cover image Yellow Negroes and Other Imaginary Creatures

Yellow Negroes and Other Imaginary Creatures

Yvan Alagbé, trans. from the French by Donald Nicholson-Smith. New York Review Comics, $22.95 trade paper (112p) ISBN 978-1-68137-176-4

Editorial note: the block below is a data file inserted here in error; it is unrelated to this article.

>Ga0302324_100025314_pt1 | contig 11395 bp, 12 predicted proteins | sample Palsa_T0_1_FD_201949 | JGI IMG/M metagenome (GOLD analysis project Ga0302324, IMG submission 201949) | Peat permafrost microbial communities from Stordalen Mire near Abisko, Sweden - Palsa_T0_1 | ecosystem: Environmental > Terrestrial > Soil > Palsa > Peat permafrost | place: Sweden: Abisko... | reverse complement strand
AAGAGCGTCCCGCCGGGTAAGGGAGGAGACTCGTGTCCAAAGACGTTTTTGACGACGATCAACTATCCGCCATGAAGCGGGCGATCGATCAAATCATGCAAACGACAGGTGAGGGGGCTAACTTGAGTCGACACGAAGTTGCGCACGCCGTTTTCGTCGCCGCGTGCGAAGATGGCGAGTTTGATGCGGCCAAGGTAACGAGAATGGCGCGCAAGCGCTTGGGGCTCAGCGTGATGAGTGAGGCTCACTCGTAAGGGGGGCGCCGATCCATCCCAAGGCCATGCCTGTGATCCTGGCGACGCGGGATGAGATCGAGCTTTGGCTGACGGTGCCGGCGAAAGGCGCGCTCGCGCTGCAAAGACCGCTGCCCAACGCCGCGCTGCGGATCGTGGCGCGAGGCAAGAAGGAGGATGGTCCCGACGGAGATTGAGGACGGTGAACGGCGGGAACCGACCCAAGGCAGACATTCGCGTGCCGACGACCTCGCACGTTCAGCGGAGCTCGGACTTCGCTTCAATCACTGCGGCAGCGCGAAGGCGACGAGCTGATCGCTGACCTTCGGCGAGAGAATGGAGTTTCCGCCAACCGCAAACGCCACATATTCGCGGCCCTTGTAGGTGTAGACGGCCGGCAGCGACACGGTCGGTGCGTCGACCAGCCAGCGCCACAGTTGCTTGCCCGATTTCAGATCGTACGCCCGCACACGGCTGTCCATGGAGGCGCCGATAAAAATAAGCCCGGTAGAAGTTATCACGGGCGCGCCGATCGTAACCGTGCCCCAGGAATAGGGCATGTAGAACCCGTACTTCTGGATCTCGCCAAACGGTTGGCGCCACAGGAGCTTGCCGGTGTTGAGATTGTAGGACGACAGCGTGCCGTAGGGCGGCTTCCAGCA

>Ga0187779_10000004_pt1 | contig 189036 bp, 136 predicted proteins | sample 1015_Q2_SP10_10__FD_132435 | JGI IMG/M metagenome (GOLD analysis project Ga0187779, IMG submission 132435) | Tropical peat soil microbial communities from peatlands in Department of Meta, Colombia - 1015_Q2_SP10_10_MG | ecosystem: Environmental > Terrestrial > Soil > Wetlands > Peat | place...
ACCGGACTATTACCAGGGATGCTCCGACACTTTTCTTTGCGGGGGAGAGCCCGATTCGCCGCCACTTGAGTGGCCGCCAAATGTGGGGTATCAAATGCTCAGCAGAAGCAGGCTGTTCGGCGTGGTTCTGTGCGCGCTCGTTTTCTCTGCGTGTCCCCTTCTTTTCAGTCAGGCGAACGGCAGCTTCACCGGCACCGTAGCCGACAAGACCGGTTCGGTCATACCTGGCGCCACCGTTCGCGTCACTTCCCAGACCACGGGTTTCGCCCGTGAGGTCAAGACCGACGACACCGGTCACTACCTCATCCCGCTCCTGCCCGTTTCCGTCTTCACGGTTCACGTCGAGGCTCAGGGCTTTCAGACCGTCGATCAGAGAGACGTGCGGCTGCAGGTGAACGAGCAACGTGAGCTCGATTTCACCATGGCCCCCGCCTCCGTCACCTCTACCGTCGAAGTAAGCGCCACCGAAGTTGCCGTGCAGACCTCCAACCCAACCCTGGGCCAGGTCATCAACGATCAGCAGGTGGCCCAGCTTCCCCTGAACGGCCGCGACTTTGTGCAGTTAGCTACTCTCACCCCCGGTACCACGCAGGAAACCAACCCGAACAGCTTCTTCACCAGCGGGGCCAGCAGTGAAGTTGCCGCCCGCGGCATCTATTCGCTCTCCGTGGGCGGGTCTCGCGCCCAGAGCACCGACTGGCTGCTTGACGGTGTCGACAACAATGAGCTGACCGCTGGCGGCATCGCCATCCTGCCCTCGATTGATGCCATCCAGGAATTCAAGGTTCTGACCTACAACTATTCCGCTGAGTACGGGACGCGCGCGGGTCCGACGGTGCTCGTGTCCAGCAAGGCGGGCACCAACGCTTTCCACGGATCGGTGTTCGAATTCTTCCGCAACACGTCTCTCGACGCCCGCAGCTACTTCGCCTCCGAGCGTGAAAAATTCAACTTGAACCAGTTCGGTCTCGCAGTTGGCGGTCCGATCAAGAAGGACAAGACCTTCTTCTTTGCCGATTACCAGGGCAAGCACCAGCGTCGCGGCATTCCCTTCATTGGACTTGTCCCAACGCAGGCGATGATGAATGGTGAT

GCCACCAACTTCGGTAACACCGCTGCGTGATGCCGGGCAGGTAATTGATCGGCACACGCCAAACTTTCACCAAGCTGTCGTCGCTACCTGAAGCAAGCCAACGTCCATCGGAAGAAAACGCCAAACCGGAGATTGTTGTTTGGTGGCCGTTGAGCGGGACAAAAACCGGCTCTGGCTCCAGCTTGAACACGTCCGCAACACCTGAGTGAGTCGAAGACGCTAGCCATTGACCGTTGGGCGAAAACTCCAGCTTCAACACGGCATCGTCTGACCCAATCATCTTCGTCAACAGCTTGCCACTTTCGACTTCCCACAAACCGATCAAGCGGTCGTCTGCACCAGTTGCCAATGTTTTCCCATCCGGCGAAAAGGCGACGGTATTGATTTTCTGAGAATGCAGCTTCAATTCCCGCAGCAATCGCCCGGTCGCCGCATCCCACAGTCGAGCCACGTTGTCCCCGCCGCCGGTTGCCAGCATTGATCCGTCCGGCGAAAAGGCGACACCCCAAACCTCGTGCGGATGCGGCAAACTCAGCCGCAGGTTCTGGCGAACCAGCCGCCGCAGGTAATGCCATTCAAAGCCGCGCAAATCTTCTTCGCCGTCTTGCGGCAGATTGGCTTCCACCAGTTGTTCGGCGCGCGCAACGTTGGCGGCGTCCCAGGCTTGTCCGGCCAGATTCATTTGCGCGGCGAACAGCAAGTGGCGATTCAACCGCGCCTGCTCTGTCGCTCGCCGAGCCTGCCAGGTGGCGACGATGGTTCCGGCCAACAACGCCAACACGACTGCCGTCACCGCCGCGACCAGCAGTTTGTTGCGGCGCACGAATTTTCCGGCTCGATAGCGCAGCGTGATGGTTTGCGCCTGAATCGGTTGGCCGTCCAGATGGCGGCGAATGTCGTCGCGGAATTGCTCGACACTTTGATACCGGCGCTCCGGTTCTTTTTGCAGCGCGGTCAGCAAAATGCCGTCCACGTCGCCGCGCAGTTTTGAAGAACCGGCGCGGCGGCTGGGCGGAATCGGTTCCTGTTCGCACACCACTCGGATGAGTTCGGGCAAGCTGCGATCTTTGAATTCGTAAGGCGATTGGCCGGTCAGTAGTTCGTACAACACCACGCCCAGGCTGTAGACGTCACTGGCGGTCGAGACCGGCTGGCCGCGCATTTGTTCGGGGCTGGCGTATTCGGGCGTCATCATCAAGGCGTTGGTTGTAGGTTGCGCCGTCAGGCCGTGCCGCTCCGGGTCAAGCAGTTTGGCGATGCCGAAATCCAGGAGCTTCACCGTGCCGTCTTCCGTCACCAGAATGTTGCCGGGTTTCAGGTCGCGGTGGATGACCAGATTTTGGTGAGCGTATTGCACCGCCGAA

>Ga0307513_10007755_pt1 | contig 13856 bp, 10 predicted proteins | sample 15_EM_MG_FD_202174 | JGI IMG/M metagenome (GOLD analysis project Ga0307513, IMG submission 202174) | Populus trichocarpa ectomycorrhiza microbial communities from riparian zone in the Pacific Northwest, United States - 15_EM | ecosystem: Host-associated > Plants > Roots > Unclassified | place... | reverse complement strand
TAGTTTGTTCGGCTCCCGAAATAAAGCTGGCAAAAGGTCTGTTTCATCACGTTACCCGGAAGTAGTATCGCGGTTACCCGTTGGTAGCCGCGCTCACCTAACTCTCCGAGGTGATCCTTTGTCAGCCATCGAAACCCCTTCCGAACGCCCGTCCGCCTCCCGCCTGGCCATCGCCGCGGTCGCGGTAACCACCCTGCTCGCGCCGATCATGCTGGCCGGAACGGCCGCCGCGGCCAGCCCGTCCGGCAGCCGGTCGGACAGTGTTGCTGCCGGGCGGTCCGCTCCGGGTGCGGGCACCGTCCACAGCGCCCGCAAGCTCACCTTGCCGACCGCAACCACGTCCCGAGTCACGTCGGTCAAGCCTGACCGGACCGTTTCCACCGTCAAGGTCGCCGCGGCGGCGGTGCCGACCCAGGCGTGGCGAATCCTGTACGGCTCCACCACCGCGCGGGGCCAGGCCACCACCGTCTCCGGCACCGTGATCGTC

France’s colonial history and current racial tensions underpin this dynamically drawn collection. Expanding on the characters in The School of Misery (2013), Alagbé explores themes of disconnection among Africans living in France and the uneasiness the native French feel in their presence. Some pieces provide sharp commentary on the enduring existence of colonial attitudes. “Postcard from Montreuil” is a straightforward depiction of the occupation of an employment agency by Malian laborers. “Sand Niggers” ties the 1961 Paris massacre of Algerians to the current migrant crisis, then ties it off with a mystical flourish. The more sprawling, Flaubert-inspired title story weaves together the experiences of a white French woman whose father hates her seeing “a black” with her boyfriend’s trouble finding work and security (“pain and pride are two needles under his skin”) and his family’s harassment by a lonely old white man who fought in the African colonial wars. Alagbé’s unstructured storytelling makes as strong an impression as his artwork’s contrast between dramatic black slashes and negative space. His imagery and text together create haunting narratives in which a past of racism and guilt keeps overwhelming the present, and also the reader. [em](Apr.) [/em]